Thirty Eight Go Go needed a strong showing in the Gala Lil Handicap to keep her residence at the racetrack. Then her roommate tried to evict her.
Wait for the Lady waited for no one yesterday at Laurel.
The big filly burst to the lead immediately and showed surprising resolution in beating nine horses -- and a host of horseplayers -- in the $56,300 Gala Lil.
She carried 16-1 odds on doubts about her class and endurance, then rebuffed them in 1:45 2/5. Thirty Eight Go Go, her stablemate, was powerless to stop her.
Crowned, the 3-1 favorite, stalked the winner at every turn but failed to get within 1 1/2 lengths of her. But Rick Wilson's ride was no more frustrating than that of Mark Johnston, who tried in vain to advance Thirty Eight Go Go early, then sat in wonder as she unleashed a very powerful kick very late to take third.
"She just wouldn't get in gear when I wanted her to," Johnston said. "Early on, she was jumping shadows and getting real erratic."
Trainer King Leatherbury had said Thirty Eight Go Go would either recapture her old form or prepare to retire as a broodmare, but the gray mare's status was no more certain following the Gala Lil. After saddling Thirty Eight Go Go and Wait for the Lady, Leatherbury left for an engagement in Aberdeen, Md., and didn't see the race.
Johnston said Thirty Eight Go Go galloped out with no difficulty, and assistant trainer George Borden indicated she would remain in training to pursue $1 million. At her present rate, that might take a while; Thirty Eight Go Go earned $6,193 yesterday to reach $867,629 and has only one victory in her last 14 tries.
Wait for the Lady, meanwhile, entered a new dimension. Leatherbury, who claimed her from Jim Murphy for $25,000 in May, wasn't entirely set on running her in the Gala Lil off an allowance victory four weeks ago, but he knew she had the speed to lead. The question was how long she would last.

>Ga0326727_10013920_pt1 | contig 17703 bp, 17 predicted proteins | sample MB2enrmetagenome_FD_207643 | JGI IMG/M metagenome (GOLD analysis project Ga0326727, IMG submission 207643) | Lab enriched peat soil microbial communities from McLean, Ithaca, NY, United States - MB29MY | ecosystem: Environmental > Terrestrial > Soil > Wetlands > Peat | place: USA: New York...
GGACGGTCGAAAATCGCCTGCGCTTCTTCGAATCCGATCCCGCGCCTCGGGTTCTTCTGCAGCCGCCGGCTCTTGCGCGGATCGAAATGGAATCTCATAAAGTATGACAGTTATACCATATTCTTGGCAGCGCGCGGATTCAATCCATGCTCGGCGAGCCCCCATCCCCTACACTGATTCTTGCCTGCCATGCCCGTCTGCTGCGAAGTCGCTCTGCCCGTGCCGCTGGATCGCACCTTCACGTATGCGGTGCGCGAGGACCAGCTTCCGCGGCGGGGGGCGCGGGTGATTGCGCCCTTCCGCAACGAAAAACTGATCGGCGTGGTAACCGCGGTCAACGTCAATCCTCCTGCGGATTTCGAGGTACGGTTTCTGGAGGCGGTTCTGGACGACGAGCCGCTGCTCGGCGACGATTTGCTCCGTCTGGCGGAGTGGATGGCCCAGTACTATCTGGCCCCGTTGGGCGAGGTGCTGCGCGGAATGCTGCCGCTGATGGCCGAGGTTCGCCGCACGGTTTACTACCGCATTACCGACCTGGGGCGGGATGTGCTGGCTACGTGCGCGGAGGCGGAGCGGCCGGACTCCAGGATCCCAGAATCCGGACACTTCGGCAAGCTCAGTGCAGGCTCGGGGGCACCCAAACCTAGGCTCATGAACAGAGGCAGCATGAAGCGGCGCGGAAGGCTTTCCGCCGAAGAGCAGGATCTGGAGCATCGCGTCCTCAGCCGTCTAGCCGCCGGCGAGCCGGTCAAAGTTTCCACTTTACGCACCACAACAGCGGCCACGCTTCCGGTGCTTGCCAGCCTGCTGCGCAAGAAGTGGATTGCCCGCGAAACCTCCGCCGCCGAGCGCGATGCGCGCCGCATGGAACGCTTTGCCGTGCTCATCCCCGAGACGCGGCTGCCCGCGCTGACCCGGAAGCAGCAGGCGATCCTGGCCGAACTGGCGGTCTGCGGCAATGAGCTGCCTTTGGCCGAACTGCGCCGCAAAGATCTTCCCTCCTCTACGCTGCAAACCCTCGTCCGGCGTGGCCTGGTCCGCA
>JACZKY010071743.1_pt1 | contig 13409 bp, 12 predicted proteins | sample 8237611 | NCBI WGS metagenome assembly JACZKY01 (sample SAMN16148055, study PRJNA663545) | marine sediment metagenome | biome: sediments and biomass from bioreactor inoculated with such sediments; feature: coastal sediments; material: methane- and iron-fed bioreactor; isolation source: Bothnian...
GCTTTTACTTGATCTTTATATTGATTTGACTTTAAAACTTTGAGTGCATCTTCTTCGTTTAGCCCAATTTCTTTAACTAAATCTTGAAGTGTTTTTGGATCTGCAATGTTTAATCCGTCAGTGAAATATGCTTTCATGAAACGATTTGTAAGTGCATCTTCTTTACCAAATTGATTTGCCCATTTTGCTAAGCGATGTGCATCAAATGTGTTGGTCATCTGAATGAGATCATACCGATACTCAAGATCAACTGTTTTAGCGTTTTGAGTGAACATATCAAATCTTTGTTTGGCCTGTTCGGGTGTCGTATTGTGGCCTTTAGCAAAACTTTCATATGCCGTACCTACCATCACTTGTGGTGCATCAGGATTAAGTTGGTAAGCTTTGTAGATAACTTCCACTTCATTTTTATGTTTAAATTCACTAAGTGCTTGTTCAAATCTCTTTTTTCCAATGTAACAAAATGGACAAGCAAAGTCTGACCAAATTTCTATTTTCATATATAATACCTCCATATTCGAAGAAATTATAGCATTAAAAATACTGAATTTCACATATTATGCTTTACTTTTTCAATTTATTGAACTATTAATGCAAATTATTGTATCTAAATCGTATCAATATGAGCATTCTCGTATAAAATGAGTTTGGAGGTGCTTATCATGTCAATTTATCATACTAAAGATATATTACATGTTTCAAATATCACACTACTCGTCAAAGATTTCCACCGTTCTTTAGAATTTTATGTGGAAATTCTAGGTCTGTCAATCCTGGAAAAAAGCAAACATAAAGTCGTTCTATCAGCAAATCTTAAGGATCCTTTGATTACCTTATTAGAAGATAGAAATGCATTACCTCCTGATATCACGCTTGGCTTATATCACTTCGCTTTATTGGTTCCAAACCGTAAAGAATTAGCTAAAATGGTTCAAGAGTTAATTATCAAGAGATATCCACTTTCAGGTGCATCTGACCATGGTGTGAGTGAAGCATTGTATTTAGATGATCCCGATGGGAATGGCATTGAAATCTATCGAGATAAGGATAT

The mount on Wait for the Lady remained unsecured midway through the program before Leatherbury named Alberto Delgado. They once had been a formidable team during Delgado's fruitful days; but with his drop in the standings, Delgado moved lower among Leatherbury's preferred riders.
"When you move down to fourth or fifth on the list, you have to hope the top few are taken, and even then there's no guarantee," said Eric Fried, Delgado's agent.
Delgado guided Wait for the Lady to the lead from Post 3 and went about slowing her down as much as possible. The first fractions were fast -- a quarter-mile in 23 1/5, a half in 46 4/5 -- but Delgado said he thought his filly was comfortable, and she did nothing to disprove it. Crowned never even reached the pacesetter's tail as Wait for the Lady scored by 2 1/2 lengths in her first stakes race.
Thirty Eight Go Go (5-1) finished two lengths behind Crowned.
Wait for the Lady paid $34.60 and was the subject of a spare winner's circle gathering. Like Leathherbury, owners Nick and Elaine Bassford of Davidsonville were somewhere else, but $33,780 richer.
Prominent British owner Robert Sangster has sold a half-interest in Haymaker to Prestonwood Farm of Kentucky, according to David Lambert, Sangster's North American representative. The price was not disclosed, but Lambert said Haymaker would remain in Maryland under the training of Carlos Garcia. . . .
Travelling Man failed a drug test following a second-place finish Jan. 4, which brought trainer Sandra Stancer a 15-day suspension that began yesterday. . . . Jockey Edgar Prado will be in Florida today to ride Miss Josh in the Joe Namath Handicap at Gulfstream Park.